In less than a year, Mandolyn Jonasson’s food at Island SodaWorks Bistro is catching the attention of some major foodies.
Jonasson, who’s no stranger to organic food accolades, is a finalist in Western Living Magazine’s Foodies of the Year for 2017. She’s currently among the 40-person list, which will be pared down to 10 on June 22.
Though Jonasson’s naturally fermented, probiotic soda pop is what had brought her acclaim and a shot in CBC’s Dragon’s Den in the past, it’s her organic and foraged food that’s got Western Living excited.
“It’s madness,” said Jonasson of this and past praise. Not entirely comfortable in the spotlight, Jonasson said she’s nonetheless happy her work is getting noticed.
“I love the fact that people like what I do and I’m getting validated, because I think that what I do is really important to me, and it’s really important for our world.”
Jonasson’s bistro — a cozy space with couches, adirondack chairs and a few tables in a former fire engine bay in Qualicum Beach’s old hall — is all about local, organic food using ingredients you wouldn’t expect, but prepared in comforting, approachable ways, she said.
Much of the food, and all the meat, is from Jonasson’s own organic farm, with the rest being purchased from local, organic farmers or foraged.
Make no bones about it; for Jonasson, food is political, and there are many problems with how we’ve been growing and consuming our food, she said.
There’s no soapbox in her restaurant. The aim is not to indoctrinate anybody — rather, she hopes that you like the food, and that it provides a comfortable entryway to learn about organic food if you want to.
“I think that’s the key: If you can make (the food) approachable and delicious, or else you’ve lost,” she said. “It all becomes this green-washed, upper echelon, bourgeoise affair. And that doesn’t interest me at all.”
Jonasson’s own food journey began from childhood with her parent’s organic farm in Manitoba. She remembers working hard on the farm with her brothers, trying to grow things in a different way, but there was no market for it and they lost the farm.
“As I got older, I started doing a lot of volunteer work with Food Not Bombs, and then I started a community kitchen with our Aboriginal Head Start in Manitoba, and then I was doing a community kitchen in my high school, so I started seeing food as a political connector,” she said.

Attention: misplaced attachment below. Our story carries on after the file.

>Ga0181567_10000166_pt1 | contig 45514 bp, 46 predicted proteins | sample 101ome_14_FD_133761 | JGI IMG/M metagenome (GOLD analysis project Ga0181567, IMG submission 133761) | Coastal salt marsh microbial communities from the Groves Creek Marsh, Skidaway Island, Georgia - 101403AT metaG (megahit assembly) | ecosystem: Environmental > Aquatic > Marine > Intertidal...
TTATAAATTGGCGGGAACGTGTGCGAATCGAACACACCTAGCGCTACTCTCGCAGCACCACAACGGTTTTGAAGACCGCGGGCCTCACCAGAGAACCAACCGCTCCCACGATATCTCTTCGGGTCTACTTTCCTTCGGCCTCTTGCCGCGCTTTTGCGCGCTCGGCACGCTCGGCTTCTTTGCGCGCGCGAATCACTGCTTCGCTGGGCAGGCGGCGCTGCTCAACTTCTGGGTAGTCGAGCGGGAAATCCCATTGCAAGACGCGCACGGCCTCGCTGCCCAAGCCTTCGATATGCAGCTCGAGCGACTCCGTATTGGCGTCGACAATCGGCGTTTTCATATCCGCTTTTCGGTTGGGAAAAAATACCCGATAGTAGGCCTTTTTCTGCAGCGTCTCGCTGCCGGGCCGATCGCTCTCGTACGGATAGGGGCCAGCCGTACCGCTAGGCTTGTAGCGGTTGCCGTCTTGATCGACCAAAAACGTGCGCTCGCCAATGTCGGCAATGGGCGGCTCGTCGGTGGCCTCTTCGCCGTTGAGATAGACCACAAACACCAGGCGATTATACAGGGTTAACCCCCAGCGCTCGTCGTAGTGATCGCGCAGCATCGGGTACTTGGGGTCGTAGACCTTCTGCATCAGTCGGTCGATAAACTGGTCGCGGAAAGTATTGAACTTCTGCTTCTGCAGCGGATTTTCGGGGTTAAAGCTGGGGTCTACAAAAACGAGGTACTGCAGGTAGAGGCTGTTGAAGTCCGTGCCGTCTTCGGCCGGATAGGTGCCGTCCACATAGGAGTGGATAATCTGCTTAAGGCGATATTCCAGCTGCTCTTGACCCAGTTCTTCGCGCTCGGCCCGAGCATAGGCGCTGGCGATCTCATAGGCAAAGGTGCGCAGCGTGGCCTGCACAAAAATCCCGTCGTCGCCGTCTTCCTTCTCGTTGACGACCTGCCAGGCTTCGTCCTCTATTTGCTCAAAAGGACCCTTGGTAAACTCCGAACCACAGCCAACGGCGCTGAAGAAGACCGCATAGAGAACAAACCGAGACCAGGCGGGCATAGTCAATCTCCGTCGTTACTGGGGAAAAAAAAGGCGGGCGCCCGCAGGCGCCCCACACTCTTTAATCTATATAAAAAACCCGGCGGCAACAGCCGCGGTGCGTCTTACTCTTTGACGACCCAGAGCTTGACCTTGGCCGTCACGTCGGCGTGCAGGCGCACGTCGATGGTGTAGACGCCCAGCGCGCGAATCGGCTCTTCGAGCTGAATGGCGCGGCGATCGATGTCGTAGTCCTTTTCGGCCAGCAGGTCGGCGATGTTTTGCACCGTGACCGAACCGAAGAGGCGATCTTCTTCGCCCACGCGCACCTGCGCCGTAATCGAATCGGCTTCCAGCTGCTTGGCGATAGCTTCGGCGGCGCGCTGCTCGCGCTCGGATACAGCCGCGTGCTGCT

New views on food came via trips through Europe and West Africa in her 20s,
“I learned a lot about traditional food, especially in Senegal,” she said. There, every town has a café where, late at night, the community gathers, explained Jonasson. “They all bring their leftovers and whoever hasn’t eaten enough will eat more, and there is no shame. Everybody sits and drinks tea and just communally feeds each other.”
She’s hoping to create a comfortable community vibe at her bistro as well, where people eat well and feel like they’re at grandma’s place, eating like their grandma’s grandma might have.
“I want to build a strong community,” she said. “I want people to be able to understand how our consumption and how our practices have such a rippling effect, and how things aren’t black and white and they are all intertwined.”
At the same time, Jonasson is clear she still craves chicken nuggets, and eats a hamburger and fries every now and then.
“I am struggling for balance the same as everyone else,” she said. “I think the thing that I love is that this (bistro) gives me and my community a place to help find that balance.”
The fact that there is enough interest to sustain a business with that goal is exciting to Jonasson, she said. Customers aren’t just coming once for the novelty — most return, she said. “That just warms my heart beyond belief. I am feeding people weeds. Like, weeds! For dinner! The fact that there is a place for people like me, and I can mill sitka spruce bark flour and use these traditional teachings and learnings, and that there is a market for that and I’m able to do this, is amazing.”